A Semi Definitive List of Worst Nightmares was yet another book from Krystal Sutherland that made me cry. Something about the way she writes and crafts her characters make them so relatable. The emotions are so palpable, it’s impossible not to feel something for the characters. I think that’s what made this book particularly great. There was nuance in the way mental health was dealt with several times over.
My favourite undergrad project was graffiti. I spent an entire semester studying the subculture of graffiti, which was a more than colourful endeavour. What I noticed then was the lack of representation of graffiti in YA literature. Perhaps it’s the deviant nature of it that precludes it from being written about so freely? Or maybe it’s also the difficulty of access, which could be limiting authors’ understanding of graffiti.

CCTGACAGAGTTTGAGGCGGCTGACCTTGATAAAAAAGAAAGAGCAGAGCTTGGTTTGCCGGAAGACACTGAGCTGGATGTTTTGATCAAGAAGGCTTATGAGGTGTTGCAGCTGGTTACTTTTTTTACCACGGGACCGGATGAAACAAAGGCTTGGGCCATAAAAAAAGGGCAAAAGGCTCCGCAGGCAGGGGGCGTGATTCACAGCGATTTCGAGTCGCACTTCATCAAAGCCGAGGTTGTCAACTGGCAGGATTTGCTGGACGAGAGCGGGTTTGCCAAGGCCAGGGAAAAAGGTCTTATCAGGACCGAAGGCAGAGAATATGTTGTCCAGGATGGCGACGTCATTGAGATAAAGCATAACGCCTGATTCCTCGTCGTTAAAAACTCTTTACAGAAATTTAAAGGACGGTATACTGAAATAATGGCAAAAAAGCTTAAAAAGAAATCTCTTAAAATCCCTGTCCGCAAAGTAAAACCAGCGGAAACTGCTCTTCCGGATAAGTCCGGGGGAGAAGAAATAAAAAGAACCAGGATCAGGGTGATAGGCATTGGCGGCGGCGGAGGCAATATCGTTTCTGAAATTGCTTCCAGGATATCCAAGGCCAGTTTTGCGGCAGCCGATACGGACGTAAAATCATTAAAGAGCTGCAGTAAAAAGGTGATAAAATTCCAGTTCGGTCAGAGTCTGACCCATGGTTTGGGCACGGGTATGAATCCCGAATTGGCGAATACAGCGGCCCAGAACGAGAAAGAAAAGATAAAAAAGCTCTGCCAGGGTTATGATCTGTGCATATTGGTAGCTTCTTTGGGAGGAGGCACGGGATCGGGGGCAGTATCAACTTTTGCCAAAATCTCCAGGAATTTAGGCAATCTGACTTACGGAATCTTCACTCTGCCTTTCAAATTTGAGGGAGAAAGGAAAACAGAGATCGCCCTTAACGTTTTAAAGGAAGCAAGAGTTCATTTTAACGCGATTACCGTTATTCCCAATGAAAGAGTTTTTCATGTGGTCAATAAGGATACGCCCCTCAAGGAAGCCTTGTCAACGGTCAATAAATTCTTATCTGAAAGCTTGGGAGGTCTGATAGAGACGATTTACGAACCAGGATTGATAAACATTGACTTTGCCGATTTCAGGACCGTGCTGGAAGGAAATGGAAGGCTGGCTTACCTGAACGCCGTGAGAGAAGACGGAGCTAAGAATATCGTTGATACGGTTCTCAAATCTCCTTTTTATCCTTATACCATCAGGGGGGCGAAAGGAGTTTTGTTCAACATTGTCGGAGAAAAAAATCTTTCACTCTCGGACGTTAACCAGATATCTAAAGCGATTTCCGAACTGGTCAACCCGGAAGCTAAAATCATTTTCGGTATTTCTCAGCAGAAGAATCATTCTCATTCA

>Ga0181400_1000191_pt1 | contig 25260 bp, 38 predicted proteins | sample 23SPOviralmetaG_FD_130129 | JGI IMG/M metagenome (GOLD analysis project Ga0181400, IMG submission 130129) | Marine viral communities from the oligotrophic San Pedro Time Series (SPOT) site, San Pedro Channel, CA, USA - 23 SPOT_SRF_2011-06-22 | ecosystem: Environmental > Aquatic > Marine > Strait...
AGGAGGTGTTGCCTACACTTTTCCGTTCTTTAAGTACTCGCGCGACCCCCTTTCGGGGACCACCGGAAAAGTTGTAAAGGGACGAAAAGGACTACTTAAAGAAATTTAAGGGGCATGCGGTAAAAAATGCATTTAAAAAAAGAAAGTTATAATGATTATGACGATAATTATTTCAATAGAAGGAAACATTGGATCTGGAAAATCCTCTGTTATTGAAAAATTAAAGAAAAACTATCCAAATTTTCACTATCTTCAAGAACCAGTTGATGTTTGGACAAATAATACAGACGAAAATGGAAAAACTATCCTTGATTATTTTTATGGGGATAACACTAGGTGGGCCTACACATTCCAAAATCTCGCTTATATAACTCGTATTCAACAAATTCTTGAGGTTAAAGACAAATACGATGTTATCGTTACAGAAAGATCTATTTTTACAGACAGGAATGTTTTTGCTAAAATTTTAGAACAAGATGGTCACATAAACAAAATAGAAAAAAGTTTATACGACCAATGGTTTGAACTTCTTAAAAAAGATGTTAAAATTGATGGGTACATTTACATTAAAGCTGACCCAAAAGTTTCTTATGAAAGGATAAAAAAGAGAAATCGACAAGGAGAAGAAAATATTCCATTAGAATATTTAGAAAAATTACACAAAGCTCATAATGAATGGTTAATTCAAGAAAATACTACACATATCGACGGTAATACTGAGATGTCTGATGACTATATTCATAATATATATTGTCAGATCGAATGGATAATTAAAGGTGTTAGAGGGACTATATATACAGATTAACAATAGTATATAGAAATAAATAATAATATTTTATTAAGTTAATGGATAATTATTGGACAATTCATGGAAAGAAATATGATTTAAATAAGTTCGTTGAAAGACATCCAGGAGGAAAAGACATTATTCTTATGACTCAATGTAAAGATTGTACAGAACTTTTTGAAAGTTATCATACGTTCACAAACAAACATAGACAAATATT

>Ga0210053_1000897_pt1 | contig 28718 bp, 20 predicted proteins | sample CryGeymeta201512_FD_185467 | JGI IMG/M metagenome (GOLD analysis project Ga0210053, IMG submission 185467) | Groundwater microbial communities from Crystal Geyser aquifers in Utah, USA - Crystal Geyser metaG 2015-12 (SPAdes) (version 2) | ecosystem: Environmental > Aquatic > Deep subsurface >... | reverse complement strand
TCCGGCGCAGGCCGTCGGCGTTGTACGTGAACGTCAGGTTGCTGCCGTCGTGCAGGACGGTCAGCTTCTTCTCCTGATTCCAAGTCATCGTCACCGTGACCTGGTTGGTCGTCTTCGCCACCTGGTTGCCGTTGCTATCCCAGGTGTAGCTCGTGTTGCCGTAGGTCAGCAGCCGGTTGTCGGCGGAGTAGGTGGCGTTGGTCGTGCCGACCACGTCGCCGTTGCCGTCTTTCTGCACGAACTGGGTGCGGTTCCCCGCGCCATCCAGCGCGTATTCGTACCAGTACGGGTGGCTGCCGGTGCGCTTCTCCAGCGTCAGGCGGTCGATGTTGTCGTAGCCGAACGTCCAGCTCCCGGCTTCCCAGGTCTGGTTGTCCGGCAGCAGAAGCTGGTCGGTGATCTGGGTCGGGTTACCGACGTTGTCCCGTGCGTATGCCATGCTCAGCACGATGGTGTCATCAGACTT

Saltwater Moons is a very contemplative novel, full of heartache from the beginning right through to the end. What I liked about it is how true to life it is. I think that’s difficult to pull off. As much as realistic fiction carries the label realistic, it’s more about being believable because so many things happen in life that are unbelievable, yet in fiction, readers struggle to suspend their disbelief when such events take place in books.
I visited the library earlier today, fully determined to check out the Singapore collection. Faced with the fiction shelf of Singapore literature, this one bright blue spine popped out, so I took it from the shelf. Turns out it was My Singapore Lover. While I didn’t really know what it was about, I had seen copies of that book on display at bookstores. I thus started to read the book. 20 pages in, I already wanted to chuck it aside. Nothing really grabbed me but I didn’t want to make snap judgements. Plus, My Singapore Lover was published fairly recently, which I figured fits in squarely with Crazy Rich Asians, another book set in Singapore that was published last year. (I have yet to read it.)
Raw Blue is one of those books with a very apt title. It indeed is a raw book. It’s a book about finding yourself, dealing with or avoiding the past (whichever way you see it) and coming to terms with family differences. There’re a lot of reasons for Carly to be down but she has…